SASKATOON -- Saskatchewan haskap farmers are shifting their focus to local consumers after having no luck selling the berries abroad.

Curtis Braaten owns Haskap Central Sales and sells propagated plants. He also has a haskap orchard.

He said the berry also still hasn’t caught on among North Americans since farmers began growing haskaps in Saskatchewan about 15 years ago

“Most people don't know what a haskap berry is.”

He said Haskap Canada and fruit growers are working to educate consumers.

“More and more consumers will be aware of it. And as time goes on, every year, there will be more production. So check out your local super market. Ask the produce manager, do you have any haskaps berries? Educate them and it's only a matter of time until we have them out every season.”

Haskaps are considered a "superfood" because it is high in flavonoids, polyphenols, and Vitamin C. Haskaps are 87 percent juice and have small seeds so they are easily incorporated into a wide variety of products.

Braaten said the berries are easy to grow in the Saskatchewan and Alberta, as they grow wild in cooler northern climates across Canada.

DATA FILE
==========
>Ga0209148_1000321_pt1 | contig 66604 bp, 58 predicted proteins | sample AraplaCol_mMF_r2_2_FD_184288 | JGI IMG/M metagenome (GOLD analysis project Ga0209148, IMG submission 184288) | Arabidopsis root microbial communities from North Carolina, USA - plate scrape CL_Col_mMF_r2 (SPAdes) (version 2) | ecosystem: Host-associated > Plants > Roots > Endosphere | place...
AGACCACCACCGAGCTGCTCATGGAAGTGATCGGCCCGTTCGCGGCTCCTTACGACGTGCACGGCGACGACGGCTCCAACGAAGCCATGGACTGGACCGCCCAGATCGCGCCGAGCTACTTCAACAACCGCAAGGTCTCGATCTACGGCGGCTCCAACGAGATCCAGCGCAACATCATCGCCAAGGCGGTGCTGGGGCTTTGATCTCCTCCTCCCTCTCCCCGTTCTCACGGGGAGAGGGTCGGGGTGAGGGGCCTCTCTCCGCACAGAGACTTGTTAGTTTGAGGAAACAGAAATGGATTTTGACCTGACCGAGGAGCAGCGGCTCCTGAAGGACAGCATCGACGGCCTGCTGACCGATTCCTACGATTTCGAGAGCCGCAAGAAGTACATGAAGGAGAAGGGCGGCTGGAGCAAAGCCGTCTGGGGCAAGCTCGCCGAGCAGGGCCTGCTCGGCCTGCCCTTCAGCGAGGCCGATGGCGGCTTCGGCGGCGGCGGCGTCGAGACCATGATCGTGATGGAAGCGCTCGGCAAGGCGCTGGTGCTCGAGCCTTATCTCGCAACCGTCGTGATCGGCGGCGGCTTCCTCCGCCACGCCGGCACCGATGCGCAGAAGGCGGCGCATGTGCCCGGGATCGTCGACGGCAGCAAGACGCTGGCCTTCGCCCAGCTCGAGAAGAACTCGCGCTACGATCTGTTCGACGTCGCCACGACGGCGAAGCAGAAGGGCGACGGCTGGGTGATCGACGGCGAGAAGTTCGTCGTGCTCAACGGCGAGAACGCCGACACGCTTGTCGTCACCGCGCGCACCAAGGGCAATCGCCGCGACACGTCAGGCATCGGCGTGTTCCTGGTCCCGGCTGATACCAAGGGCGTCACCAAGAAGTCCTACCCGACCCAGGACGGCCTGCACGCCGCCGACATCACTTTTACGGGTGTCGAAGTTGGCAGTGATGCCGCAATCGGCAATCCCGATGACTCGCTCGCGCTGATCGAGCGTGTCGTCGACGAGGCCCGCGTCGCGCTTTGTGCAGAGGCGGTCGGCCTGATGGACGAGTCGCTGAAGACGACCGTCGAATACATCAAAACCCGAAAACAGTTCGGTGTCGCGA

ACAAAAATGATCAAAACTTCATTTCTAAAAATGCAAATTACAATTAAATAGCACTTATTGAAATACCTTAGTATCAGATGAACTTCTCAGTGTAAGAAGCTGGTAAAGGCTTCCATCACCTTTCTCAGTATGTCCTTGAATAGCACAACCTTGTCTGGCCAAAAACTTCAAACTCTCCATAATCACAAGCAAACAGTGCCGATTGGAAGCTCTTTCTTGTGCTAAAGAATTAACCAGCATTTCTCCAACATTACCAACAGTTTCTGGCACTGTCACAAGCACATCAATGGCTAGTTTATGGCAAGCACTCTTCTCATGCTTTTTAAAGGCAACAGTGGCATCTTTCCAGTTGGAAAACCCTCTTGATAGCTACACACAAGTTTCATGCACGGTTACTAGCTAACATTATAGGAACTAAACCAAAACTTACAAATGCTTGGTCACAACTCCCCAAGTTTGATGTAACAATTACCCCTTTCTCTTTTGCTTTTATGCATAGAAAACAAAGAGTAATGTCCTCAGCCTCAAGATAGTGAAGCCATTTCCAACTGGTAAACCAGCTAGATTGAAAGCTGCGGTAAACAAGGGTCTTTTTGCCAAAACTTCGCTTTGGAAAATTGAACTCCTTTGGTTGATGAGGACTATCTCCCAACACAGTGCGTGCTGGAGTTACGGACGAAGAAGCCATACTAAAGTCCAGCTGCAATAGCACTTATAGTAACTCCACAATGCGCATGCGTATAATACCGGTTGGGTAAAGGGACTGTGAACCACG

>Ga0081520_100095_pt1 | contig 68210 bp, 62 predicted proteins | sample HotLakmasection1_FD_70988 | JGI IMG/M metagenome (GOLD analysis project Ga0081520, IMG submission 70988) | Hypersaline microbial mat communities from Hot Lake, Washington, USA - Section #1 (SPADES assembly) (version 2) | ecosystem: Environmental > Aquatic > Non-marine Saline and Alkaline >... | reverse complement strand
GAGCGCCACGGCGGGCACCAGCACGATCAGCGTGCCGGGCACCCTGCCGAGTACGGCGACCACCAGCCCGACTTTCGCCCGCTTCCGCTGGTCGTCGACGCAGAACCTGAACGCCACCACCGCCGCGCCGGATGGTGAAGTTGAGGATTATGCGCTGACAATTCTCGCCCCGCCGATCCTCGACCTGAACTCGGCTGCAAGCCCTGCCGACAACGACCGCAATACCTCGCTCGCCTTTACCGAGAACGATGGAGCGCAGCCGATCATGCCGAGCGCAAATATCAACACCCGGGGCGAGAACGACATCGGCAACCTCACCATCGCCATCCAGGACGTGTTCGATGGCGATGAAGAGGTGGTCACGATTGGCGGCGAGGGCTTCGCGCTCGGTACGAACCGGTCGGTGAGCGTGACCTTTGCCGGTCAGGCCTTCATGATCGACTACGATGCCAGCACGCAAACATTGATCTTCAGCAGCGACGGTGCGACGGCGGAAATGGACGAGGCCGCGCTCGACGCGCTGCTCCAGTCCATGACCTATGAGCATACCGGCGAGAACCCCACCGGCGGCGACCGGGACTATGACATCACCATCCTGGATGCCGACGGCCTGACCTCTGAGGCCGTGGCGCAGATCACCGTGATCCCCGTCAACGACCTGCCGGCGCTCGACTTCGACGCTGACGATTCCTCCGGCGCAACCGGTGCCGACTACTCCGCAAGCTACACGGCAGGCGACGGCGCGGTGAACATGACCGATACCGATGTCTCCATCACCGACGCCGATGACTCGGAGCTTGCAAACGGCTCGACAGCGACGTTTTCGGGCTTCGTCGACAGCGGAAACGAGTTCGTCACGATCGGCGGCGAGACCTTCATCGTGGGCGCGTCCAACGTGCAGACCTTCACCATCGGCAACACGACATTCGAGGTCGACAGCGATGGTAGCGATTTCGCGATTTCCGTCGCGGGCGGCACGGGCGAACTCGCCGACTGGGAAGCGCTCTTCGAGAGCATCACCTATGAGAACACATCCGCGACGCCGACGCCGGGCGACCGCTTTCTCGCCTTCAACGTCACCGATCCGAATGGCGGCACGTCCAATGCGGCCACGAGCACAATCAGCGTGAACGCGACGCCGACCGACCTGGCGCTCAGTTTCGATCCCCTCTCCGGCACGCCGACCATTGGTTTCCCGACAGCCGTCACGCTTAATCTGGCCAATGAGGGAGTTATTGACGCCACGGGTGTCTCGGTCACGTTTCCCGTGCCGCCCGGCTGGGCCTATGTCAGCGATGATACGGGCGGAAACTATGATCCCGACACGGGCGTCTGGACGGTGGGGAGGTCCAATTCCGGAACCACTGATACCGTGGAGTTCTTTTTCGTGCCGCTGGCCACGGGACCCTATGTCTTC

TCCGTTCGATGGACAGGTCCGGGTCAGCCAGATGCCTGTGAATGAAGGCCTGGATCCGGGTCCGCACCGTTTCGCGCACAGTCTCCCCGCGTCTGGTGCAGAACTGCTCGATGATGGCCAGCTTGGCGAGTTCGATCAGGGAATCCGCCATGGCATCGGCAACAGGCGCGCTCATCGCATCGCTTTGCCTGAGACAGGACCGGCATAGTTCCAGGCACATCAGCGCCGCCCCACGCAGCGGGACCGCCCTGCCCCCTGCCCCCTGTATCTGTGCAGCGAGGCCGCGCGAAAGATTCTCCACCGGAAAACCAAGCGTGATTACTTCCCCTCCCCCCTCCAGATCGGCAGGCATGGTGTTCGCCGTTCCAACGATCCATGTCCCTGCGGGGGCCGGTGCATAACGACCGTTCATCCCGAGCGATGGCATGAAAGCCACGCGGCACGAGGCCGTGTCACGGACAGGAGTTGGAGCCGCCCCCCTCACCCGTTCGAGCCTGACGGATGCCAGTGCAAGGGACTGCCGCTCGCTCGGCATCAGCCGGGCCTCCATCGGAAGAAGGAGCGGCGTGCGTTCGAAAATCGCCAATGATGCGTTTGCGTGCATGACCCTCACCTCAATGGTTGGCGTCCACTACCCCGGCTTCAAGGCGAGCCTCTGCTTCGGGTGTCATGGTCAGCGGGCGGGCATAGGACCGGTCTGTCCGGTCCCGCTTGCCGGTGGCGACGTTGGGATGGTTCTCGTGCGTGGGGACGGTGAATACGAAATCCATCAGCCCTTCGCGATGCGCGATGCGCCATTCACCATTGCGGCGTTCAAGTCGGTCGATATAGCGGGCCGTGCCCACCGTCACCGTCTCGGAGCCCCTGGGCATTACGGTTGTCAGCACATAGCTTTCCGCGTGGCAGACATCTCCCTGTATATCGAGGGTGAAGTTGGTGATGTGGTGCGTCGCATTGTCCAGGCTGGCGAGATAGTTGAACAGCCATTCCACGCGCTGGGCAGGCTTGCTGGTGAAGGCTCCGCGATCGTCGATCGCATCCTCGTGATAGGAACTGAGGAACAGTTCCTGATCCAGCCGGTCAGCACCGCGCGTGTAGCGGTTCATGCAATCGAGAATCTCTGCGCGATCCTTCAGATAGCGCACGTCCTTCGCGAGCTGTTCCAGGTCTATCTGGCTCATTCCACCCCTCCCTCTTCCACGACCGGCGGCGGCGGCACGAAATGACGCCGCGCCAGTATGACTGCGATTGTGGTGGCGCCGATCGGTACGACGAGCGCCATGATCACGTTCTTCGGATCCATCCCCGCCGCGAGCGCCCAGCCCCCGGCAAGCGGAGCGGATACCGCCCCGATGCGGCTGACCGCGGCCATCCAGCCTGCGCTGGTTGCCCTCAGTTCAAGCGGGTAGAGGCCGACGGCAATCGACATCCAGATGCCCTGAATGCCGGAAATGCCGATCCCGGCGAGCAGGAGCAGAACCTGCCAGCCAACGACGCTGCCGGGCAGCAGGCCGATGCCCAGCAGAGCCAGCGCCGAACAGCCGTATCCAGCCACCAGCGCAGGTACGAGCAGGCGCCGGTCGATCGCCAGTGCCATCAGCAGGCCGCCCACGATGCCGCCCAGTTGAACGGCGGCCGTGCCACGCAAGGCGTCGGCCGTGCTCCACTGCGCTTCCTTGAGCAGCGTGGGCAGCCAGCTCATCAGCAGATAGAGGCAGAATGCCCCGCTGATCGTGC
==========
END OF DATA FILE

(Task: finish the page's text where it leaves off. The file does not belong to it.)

Haskaps have very few pests resulting in no need to spray insecticides.

The lack of demand for haskap berries prompted Saskatchewan farmer Kanden Yungwirth to join the North 49 Fruit Corporation.

It’s made up of 13 farmers who develop and sell what they grow as finished products in stores.

“We have some products that we're developing. We have a topping and stand-up pouches of berries. We partnered with some ice cream companies in Alberta. The Co-op Pure Gold label has a haskap rhubarb jam.”

Yungwirth planted 31,000 haskap plants and one day hopes to make a living from haskap farming. He estimates he will harvest between 6,000 to 10,000 pounds of berries this year.

“I'd love to see it being not shipped anywhere, just being consumed all locally. We grow it here. I'd like to see everyone enjoying it and getting more producers in the game.”